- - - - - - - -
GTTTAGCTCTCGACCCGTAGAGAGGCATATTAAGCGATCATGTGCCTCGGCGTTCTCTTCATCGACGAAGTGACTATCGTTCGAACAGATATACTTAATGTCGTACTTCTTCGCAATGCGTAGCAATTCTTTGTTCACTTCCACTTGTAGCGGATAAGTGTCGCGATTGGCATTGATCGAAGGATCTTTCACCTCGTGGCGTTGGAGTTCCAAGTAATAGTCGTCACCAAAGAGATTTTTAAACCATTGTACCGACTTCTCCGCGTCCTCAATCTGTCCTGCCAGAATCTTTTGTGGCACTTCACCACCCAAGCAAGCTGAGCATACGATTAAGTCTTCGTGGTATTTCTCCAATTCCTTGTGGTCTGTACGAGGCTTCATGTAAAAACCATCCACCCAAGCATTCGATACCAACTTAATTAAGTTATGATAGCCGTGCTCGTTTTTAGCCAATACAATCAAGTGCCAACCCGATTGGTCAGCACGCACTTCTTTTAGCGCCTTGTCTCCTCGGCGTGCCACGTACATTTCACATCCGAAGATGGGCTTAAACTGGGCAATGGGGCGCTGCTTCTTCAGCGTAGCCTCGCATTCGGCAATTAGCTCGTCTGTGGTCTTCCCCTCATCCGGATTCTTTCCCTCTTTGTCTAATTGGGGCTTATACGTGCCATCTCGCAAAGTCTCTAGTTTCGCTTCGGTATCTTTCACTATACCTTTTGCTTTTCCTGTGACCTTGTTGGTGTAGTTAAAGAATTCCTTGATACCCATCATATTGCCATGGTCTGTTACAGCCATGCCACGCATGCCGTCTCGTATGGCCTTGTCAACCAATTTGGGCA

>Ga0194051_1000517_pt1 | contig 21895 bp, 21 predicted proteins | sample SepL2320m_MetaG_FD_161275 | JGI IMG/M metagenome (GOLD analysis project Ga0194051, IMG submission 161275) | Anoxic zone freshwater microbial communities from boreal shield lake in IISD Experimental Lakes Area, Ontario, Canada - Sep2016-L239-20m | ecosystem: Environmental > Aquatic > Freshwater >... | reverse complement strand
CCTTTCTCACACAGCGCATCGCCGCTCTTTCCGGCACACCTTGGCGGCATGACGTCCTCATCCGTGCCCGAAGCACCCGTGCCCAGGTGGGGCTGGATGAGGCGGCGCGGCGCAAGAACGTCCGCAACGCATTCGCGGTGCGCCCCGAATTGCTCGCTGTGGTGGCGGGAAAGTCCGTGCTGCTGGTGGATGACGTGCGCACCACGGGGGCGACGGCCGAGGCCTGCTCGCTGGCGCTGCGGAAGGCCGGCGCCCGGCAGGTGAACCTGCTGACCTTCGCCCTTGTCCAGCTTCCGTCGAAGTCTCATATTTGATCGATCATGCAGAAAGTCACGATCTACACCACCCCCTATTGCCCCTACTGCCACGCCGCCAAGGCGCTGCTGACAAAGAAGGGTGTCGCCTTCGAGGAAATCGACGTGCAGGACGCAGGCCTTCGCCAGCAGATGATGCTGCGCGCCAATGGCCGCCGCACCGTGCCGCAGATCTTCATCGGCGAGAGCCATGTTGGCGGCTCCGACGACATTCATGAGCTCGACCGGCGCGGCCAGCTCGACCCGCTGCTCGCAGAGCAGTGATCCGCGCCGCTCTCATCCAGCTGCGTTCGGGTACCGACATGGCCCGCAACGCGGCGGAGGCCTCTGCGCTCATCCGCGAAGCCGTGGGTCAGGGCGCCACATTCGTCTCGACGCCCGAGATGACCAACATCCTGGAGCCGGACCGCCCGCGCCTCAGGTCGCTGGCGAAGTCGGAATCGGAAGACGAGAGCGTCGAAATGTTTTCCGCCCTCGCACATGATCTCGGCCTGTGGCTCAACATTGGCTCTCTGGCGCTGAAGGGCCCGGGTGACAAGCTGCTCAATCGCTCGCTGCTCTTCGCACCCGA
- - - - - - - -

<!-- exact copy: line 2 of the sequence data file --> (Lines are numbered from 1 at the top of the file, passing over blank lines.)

>Ga0194051_1000517_pt1 | contig 21895 bp, 21 predicted proteins | sample SepL2320m_MetaG_FD_161275 | JGI IMG/M metagenome (GOLD analysis project Ga0194051, IMG submission 161275) | Anoxic zone freshwater microbial communities from boreal shield lake in IISD Experimental Lakes Area, Ontario, Canada - Sep2016-L239-20m | ecosystem: Environmental > Aquatic > Freshwater >... | reverse complement strand